Since the inception of the Internet, users have demanded faster download and upload speeds in order to quickly access and share webpages, news, photos, and videos. During the 1990s, most Internet users accessed the web through “dial-up” modems, where access was limited to 56 kilobits per second (Kbps). Today, technological progression allows some users to access the Internet at speeds of up to 1000 megabits per second (Mbps), but the average download speed in the United States hovers around 32 Mbps. This dramatic increase in Internet speeds has allowed users to peruse and explore the web in a significantly different fashion than early Internet users. For example, a High-definition copy of a two-hour movie like The Interview, starring Seth Rogen and James Franco, is roughly five gigabits in size. Using a 56k dial-up modem, it would have taken a user more than eight days to download the movie. Contrastingly, with a 1000 Mbps Internet connection, the same movie can be downloaded in less than one minute.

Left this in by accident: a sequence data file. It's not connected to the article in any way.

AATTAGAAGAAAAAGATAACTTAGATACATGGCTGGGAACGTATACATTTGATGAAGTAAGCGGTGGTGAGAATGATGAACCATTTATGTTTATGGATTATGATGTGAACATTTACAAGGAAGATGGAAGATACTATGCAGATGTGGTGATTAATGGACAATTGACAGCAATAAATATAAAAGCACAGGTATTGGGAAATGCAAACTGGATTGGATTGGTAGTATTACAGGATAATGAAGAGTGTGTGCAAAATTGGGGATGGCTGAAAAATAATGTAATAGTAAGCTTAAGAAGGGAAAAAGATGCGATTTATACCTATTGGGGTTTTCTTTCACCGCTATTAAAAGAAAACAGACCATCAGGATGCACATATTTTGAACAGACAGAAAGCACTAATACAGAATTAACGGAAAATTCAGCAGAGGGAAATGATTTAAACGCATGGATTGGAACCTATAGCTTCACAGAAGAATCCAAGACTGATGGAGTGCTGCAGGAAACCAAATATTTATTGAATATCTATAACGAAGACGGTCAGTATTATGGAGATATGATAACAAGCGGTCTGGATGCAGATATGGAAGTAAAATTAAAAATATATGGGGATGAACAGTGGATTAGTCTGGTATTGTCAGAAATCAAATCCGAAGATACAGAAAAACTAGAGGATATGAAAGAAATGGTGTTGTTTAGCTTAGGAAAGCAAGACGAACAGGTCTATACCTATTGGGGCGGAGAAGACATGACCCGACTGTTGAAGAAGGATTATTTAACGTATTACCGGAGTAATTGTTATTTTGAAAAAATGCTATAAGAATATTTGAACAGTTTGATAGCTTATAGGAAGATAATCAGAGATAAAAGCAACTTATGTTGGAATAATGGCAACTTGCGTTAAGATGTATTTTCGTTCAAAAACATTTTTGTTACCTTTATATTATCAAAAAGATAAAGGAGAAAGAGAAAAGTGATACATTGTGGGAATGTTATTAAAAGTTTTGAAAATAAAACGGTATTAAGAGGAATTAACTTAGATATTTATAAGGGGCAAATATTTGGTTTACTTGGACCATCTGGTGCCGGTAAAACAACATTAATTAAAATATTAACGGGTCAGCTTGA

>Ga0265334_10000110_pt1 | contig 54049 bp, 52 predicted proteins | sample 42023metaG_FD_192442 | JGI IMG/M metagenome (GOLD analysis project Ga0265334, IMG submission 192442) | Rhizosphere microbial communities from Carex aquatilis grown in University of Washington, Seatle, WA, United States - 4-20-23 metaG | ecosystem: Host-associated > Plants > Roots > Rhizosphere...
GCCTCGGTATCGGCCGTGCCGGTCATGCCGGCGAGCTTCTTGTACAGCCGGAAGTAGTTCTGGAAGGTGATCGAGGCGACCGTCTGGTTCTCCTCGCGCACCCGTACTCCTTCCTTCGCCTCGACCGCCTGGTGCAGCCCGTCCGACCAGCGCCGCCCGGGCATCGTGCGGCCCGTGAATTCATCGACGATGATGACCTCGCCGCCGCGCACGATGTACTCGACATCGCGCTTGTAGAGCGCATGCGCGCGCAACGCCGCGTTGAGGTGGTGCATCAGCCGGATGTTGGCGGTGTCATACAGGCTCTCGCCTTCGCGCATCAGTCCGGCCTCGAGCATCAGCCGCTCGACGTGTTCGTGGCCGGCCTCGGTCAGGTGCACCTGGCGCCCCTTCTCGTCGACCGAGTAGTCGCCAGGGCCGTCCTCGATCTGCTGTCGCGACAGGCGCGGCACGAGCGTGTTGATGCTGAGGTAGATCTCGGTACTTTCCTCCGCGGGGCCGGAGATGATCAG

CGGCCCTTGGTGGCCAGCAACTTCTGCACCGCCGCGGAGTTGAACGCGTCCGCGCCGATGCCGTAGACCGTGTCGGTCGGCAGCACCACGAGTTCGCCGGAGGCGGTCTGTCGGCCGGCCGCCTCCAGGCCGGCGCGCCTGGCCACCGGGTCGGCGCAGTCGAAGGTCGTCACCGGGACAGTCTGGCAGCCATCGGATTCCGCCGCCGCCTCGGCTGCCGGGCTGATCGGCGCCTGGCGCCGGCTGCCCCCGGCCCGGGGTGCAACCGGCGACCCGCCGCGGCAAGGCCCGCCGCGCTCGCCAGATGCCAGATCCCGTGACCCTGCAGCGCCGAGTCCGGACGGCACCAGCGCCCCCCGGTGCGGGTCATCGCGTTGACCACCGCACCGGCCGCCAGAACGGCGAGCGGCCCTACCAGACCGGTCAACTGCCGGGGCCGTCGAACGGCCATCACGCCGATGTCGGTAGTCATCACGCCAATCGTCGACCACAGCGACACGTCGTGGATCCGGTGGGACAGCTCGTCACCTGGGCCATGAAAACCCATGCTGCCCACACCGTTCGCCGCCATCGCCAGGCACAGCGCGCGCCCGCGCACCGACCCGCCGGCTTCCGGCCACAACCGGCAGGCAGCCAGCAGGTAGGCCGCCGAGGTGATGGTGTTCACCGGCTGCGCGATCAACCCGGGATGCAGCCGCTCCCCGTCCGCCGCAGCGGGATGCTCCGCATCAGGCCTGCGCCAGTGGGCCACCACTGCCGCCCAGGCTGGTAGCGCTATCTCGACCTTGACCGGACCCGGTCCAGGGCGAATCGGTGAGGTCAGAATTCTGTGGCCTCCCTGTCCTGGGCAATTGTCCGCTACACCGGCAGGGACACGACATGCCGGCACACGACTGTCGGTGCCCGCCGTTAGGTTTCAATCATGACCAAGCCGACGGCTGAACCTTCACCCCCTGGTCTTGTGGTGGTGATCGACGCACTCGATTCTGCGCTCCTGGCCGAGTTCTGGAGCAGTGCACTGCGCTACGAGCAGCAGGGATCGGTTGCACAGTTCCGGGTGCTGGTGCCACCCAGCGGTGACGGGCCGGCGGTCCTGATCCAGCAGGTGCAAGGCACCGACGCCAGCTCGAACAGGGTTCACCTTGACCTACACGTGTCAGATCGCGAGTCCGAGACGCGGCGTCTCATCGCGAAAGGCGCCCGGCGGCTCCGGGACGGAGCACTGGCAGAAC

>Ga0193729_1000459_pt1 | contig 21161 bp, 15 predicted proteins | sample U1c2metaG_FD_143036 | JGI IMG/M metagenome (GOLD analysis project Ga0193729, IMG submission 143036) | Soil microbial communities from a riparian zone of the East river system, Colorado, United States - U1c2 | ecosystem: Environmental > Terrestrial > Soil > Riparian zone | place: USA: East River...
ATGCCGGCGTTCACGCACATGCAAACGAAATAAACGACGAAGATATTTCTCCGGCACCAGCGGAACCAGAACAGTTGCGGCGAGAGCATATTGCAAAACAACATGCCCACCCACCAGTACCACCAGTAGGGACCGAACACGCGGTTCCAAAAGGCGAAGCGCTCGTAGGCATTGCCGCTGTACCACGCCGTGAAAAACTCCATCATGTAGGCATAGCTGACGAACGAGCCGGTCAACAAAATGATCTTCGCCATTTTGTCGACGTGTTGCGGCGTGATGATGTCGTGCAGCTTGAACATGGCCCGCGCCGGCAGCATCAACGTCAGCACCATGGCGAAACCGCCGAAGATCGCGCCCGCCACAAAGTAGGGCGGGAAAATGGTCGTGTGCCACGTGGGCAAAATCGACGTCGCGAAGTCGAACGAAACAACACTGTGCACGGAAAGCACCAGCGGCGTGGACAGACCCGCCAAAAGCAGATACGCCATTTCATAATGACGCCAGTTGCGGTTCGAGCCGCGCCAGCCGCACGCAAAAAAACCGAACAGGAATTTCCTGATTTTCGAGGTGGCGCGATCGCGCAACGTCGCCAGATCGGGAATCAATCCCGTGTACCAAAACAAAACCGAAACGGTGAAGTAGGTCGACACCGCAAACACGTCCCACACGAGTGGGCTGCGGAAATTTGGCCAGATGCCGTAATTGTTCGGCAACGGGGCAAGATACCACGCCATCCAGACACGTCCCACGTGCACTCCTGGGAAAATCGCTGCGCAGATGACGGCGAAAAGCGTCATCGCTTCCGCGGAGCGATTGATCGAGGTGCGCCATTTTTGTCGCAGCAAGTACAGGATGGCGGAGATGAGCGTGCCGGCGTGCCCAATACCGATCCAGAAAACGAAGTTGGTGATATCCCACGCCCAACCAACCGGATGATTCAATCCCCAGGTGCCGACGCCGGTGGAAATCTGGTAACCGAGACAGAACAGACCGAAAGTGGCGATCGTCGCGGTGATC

This post was originally published on the Cardozo Arts & Entertainment Law Journal website on January 25, 2015. The original post can be accessed via the Archived Link button above.
Eng, Kenneth, "Getting Up to Speed: The Disconnect Over Municipal Broadband" (2015). AELJ Blog. 56.